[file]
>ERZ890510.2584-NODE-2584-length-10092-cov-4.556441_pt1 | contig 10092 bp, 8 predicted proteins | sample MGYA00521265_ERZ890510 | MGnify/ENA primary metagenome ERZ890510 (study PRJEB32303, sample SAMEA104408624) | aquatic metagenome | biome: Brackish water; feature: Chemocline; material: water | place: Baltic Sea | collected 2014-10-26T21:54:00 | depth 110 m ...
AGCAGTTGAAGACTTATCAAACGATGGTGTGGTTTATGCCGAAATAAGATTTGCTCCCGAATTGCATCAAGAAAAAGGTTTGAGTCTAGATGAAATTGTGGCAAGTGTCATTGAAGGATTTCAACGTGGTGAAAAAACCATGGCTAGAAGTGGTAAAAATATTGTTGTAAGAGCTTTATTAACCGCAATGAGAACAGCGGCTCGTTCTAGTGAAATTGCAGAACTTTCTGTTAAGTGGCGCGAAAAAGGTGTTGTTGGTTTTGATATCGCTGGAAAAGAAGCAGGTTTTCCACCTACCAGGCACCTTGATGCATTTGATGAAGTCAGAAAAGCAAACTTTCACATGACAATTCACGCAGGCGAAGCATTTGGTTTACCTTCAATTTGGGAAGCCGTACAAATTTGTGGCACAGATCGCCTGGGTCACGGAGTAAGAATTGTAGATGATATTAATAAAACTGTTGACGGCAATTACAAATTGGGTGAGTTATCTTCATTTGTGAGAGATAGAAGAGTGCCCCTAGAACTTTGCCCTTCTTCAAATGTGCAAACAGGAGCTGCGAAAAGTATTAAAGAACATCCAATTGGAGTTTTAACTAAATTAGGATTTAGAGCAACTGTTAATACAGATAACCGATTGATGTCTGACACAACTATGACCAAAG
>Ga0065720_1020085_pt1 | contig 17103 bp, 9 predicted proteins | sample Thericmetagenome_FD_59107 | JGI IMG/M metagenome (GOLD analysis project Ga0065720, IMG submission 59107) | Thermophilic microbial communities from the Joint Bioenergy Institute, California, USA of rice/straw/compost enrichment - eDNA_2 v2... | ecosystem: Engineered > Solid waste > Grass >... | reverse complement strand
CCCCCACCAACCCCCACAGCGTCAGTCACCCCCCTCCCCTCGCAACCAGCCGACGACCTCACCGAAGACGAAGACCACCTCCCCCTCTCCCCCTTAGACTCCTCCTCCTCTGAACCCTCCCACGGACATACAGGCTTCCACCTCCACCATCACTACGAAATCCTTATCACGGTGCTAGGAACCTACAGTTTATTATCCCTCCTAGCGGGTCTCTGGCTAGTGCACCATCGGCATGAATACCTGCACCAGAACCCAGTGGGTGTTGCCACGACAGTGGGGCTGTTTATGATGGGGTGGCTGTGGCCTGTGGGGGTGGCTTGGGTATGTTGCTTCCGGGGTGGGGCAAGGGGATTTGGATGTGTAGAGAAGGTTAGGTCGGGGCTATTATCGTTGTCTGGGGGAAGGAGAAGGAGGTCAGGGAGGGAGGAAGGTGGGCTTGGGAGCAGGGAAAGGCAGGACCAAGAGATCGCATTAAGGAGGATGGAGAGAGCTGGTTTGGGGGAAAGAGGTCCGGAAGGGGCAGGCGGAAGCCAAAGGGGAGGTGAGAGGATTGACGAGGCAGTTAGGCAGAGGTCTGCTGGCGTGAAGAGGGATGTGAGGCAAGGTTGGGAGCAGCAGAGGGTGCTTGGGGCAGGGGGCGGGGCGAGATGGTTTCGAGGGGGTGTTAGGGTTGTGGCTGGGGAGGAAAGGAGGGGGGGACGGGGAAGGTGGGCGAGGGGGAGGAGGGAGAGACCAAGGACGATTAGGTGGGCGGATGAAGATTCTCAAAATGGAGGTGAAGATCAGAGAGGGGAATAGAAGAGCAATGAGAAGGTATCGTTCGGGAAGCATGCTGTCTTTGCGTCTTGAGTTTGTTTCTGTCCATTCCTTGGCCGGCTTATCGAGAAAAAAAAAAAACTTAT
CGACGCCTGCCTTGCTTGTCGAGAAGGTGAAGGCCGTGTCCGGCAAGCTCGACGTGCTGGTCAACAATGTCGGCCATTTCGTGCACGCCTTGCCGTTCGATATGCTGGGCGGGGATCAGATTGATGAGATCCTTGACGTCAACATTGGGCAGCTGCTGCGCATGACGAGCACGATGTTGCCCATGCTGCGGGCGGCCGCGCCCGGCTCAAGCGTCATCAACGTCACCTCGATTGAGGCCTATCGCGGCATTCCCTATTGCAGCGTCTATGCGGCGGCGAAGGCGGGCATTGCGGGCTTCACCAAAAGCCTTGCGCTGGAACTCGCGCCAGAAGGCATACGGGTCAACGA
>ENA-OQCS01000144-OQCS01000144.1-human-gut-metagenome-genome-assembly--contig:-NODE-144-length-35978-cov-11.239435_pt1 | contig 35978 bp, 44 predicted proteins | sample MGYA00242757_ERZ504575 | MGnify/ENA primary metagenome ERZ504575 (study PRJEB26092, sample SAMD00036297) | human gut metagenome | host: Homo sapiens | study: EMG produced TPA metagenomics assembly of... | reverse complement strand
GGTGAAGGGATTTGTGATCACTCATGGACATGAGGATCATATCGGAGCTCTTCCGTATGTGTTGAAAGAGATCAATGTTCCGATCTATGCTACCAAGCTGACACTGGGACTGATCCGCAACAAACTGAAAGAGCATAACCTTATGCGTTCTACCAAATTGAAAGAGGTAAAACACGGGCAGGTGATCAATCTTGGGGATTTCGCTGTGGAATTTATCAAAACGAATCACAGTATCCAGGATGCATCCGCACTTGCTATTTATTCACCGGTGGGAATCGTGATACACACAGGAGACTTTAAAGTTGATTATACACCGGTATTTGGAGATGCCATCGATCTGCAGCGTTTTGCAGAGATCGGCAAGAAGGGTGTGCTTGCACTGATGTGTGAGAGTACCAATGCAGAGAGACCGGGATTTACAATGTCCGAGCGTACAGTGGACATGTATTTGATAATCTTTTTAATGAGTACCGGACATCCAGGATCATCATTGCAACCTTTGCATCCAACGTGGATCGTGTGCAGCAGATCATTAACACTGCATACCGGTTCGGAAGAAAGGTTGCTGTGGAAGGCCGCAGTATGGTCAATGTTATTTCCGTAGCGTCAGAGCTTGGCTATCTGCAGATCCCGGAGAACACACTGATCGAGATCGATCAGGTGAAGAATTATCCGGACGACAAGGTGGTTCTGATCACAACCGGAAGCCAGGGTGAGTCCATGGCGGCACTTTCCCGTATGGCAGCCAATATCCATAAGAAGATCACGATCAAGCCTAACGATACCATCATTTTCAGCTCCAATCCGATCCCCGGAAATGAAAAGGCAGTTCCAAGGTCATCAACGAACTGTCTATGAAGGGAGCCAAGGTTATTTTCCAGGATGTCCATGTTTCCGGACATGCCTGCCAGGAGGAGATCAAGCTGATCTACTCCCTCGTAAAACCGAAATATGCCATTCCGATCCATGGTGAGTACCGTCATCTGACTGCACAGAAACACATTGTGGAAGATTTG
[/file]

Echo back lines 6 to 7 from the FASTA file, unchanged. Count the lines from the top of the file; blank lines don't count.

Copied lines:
>ENA-OQCS01000144-OQCS01000144.1-human-gut-metagenome-genome-assembly--contig:-NODE-144-length-35978-cov-11.239435_pt1 | contig 35978 bp, 44 predicted proteins | sample MGYA00242757_ERZ504575 | MGnify/ENA primary metagenome ERZ504575 (study PRJEB26092, sample SAMD00036297) | human gut metagenome | host: Homo sapiens | study: EMG produced TPA metagenomics assembly of... | reverse complement strand
GGTGAAGGGATTTGTGATCACTCATGGACATGAGGATCATATCGGAGCTCTTCCGTATGTGTTGAAAGAGATCAATGTTCCGATCTATGCTACCAAGCTGACACTGGGACTGATCCGCAACAAACTGAAAGAGCATAACCTTATGCGTTCTACCAAATTGAAAGAGGTAAAACACGGGCAGGTGATCAATCTTGGGGATTTCGCTGTGGAATTTATCAAAACGAATCACAGTATCCAGGATGCATCCGCACTTGCTATTTATTCACCGGTGGGAATCGTGATACACACAGGAGACTTTAAAGTTGATTATACACCGGTATTTGGAGATGCCATCGATCTGCAGCGTTTTGCAGAGATCGGCAAGAAGGGTGTGCTTGCACTGATGTGTGAGAGTACCAATGCAGAGAGACCGGGATTTACAATGTCCGAGCGTACAGTGGACATGTATTTGATAATCTTTTTAATGAGTACCGGACATCCAGGATCATCATTGCAACCTTTGCATCCAACGTGGATCGTGTGCAGCAGATCATTAACACTGCATACCGGTTCGGAAGAAAGGTTGCTGTGGAAGGCCGCAGTATGGTCAATGTTATTTCCGTAGCGTCAGAGCTTGGCTATCTGCAGATCCCGGAGAACACACTGATCGAGATCGATCAGGTGAAGAATTATCCGGACGACAAGGTGGTTCTGATCACAACCGGAAGCCAGGGTGAGTCCATGGCGGCACTTTCCCGTATGGCAGCCAATATCCATAAGAAGATCACGATCAAGCCTAACGATACCATCATTTTCAGCTCCAATCCGATCCCCGGAAATGAAAAGGCAGTTCCAAGGTCATCAACGAACTGTCTATGAAGGGAGCCAAGGTTATTTTCCAGGATGTCCATGTTTCCGGACATGCCTGCCAGGAGGAGATCAAGCTGATCTACTCCCTCGTAAAACCGAAATATGCCATTCCGATCCATGGTGAGTACCGTCATCTGACTGCACAGAAACACATTGTGGAAGATTTG